Colchester: Hospital steps up fight against ‘health tourism’
NEW measures are to be put in place to ensure that Colchester’s hospitals do not become a destination for “health tourism”.
Staff at Colchester General Hospital and Essex County Hospital are to receive extra training in how to deal with overseas patients who may not be entitled to free health care.
The issue was raised at a meeting of the board of directors of Colchester Hospital University NHS Foundation Trust on Thursday.
Mike Baker, a non-executive director, said that the Trust had to show compassion but added: “We don’t want to be running health tourism.”
Andrew Armour, director of finance, said that the hospital had a duty of care to every emergency patient and that “nobody would be left on a trolley in A&E because they are not from this country”.
You may also want to watch:
He added: “However, there are some situations where overseas patients are getting ongoing treatment such as dialysis – is this something that the Trust should be paying for?”
The cost to the Trust for the treatment for overseas patients is about �50,000 a year out of a turnover of �200 million. The majority of treatment is paid for by individuals and there has been little bad debt historically.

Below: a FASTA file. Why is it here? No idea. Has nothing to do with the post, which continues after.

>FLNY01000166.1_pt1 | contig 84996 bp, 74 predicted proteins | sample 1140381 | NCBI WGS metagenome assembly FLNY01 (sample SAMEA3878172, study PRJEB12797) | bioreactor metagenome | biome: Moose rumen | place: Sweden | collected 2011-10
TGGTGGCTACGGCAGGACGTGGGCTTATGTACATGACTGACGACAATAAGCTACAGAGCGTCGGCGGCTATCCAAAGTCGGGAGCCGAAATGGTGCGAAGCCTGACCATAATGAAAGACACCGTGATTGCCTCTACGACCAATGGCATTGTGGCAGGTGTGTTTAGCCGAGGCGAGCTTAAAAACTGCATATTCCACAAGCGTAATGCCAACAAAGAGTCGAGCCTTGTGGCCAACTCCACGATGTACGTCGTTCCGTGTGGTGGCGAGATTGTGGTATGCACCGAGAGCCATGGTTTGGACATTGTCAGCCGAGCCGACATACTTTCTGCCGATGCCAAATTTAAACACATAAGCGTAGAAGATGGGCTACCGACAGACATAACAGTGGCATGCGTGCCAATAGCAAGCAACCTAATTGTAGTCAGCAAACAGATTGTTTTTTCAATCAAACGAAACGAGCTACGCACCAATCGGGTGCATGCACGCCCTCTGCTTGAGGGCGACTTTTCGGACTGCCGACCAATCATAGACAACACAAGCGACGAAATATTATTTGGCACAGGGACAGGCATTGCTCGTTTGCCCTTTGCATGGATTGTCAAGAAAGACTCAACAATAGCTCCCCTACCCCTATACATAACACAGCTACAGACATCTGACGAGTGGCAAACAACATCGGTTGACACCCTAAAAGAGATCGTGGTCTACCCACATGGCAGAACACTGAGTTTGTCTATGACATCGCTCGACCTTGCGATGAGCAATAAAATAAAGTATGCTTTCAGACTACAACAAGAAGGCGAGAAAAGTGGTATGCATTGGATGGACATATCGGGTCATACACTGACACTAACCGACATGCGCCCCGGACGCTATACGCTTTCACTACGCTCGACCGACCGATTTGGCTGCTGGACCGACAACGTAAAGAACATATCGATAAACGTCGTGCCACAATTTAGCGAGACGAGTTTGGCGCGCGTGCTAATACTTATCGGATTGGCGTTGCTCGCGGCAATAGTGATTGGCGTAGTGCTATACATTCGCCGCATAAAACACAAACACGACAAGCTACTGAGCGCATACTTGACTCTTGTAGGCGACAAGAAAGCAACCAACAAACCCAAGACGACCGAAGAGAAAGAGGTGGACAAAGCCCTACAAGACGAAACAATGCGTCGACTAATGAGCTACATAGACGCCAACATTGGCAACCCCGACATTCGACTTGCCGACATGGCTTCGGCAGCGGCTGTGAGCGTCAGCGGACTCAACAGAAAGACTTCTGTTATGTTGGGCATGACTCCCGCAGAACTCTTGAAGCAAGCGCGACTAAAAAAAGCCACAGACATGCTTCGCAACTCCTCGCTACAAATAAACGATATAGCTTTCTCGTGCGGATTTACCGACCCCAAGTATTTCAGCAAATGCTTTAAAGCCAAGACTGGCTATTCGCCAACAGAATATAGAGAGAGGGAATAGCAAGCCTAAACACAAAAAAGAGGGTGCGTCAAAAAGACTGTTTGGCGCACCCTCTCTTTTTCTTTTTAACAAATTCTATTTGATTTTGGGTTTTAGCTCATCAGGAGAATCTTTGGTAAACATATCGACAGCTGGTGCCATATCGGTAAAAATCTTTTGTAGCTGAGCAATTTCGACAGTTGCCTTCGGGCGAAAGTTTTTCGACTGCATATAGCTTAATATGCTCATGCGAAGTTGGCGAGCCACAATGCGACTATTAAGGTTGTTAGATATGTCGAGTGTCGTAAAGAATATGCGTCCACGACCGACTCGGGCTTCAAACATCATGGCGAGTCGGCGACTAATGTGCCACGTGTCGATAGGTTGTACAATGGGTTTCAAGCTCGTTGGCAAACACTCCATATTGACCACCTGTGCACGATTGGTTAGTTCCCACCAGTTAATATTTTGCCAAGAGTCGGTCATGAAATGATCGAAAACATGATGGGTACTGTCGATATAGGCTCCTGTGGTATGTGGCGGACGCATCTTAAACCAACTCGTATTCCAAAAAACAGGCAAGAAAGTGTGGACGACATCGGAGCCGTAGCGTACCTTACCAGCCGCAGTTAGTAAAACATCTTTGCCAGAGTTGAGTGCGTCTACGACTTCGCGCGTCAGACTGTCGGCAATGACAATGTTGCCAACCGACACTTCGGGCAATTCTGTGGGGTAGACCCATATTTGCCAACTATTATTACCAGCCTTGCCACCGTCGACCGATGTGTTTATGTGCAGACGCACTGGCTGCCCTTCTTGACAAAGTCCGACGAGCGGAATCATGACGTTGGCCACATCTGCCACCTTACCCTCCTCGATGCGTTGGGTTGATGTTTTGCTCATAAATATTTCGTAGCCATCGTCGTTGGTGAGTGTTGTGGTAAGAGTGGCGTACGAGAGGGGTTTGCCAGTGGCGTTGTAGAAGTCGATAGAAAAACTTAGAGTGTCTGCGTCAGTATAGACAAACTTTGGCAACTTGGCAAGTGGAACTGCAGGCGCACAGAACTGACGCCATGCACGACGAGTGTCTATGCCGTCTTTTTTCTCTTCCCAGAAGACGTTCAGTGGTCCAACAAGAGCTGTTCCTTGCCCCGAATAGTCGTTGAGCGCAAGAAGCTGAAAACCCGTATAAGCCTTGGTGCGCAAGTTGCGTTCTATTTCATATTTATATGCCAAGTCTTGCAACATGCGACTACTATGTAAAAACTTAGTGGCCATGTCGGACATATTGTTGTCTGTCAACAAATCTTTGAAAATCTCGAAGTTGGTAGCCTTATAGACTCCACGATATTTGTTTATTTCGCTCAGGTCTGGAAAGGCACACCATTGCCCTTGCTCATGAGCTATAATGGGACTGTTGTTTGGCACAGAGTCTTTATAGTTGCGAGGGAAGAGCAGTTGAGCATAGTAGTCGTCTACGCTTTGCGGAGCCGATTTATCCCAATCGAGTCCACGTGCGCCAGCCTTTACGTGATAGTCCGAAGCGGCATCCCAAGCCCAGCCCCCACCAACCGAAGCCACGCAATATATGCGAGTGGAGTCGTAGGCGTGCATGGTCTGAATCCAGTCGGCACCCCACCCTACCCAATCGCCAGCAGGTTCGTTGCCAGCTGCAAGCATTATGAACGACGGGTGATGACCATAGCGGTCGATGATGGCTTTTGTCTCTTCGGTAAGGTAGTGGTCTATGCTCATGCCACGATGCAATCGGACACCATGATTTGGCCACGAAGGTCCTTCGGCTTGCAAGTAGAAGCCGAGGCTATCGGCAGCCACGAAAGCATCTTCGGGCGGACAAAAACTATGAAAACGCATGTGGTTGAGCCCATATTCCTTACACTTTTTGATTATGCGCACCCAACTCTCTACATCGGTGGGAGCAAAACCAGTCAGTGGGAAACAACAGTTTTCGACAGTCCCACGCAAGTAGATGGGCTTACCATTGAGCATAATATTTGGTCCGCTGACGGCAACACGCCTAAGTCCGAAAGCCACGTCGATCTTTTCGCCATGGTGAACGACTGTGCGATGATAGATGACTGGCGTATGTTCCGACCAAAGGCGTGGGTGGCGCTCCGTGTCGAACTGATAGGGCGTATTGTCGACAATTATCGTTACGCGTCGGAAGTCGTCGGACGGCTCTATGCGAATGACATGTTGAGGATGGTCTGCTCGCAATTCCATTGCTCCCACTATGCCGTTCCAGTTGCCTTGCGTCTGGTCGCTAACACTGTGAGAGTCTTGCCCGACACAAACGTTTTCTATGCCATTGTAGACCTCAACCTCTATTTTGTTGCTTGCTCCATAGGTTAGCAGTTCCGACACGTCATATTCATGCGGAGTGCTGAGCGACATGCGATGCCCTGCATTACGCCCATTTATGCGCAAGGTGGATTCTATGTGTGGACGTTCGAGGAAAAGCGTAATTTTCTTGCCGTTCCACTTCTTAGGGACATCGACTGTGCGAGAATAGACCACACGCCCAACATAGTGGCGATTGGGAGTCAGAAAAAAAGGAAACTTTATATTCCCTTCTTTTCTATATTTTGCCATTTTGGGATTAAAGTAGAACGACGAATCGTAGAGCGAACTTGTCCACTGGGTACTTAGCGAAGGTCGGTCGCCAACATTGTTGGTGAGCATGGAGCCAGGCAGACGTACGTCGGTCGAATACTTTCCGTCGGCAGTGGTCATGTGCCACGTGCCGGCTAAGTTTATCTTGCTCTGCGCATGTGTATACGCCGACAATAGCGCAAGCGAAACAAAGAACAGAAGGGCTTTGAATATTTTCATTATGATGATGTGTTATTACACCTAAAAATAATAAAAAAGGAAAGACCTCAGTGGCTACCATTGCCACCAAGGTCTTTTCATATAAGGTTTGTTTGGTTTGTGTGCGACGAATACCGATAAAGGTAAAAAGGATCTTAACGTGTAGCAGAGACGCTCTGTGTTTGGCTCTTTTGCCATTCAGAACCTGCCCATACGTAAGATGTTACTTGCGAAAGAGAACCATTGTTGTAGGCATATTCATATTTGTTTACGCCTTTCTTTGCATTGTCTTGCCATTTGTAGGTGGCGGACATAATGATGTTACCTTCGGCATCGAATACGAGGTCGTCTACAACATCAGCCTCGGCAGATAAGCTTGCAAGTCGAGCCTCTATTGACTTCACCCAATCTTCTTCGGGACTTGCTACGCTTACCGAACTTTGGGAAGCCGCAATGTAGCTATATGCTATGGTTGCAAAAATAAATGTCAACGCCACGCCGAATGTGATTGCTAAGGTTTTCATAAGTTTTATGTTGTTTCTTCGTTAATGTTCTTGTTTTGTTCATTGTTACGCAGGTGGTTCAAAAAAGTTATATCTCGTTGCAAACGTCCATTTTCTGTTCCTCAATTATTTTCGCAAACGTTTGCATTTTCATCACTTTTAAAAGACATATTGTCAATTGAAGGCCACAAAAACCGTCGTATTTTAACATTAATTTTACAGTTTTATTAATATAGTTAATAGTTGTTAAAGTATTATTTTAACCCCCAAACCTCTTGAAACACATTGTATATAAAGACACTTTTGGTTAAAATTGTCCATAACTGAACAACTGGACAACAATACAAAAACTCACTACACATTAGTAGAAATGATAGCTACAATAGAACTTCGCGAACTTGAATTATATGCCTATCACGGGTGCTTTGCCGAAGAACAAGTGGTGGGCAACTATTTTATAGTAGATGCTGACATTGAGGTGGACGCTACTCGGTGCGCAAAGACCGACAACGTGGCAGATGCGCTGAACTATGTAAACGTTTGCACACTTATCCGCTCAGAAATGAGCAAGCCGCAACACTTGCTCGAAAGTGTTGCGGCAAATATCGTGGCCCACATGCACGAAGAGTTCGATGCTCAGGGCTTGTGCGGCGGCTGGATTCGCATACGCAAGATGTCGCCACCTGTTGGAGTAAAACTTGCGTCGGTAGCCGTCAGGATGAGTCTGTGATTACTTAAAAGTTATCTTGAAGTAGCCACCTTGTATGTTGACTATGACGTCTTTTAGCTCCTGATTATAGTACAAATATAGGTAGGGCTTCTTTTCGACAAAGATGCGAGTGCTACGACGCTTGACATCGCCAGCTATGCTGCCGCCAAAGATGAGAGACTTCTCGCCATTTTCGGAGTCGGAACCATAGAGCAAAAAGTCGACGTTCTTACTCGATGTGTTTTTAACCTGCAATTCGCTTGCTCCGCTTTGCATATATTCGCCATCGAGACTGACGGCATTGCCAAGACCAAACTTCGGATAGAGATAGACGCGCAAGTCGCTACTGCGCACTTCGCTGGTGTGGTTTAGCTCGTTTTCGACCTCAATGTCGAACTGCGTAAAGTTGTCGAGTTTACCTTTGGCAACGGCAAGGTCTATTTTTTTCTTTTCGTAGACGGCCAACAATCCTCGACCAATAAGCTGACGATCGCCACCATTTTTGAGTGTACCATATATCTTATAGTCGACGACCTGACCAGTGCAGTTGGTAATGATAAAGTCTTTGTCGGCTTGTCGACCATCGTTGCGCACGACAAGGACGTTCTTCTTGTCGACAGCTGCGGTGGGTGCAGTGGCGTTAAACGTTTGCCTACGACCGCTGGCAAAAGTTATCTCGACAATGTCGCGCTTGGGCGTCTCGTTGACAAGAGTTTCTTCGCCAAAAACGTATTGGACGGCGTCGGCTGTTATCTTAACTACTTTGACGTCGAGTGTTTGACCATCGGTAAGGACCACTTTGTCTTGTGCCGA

- 1 Inside quirky off-grid houseboat with stunning river views - yours for £500k
- 2 Dozzell set for QPR, as Championship clubs show interest in Downes
- 3 Cyclist hurt in crash with car
- 4 GP surgery in 'special measures' after patients and staff raise concerns
- 5 Man in 20s dies after fall from pub
- 6 Ipswich Town face fight to keep young midfielder Gibbs with rivals Norwich among interested clubs
- 7 Postman who abandoned 'undriveable' van wins unfair dismissal claim
- 8 'Spooky' bushes full of caterpillars spotted near Suffolk roads
- 9 Woman suffers life-threatening injuries after fall from building
- 10 Woman seriously injured in accident on major Ipswich road
Although the problem is relatively small, Mr Armour acknowledged that in an era of cheap flights and at a time when hospitals were being asked to tighten their belts, it was important that procedures were in place to make sure that the cost of caring for overseas patients did not rise.
“Internal auditors have looked at this issue and we’re making sure that our controls are as good as they can be,” he said.
“Staff are being trained to identify patients when they come in and, if they are liable for charges, then either we will get them to pay for their treatment or discus with them ways to get home.
“Anecdotally I’ve heard that some hospitals in London have paid for some overseas patients to get home because the cost of a flight is cheaper than ongoing treatment. However that’s not a stage that we are at.”
The Department of Health has issued guidelines that all staff are required to assist in identifying whether patients are ordinarily resident in the UK and that training is put in place to ensure that all staff are fully aware of the Trust’s obligations.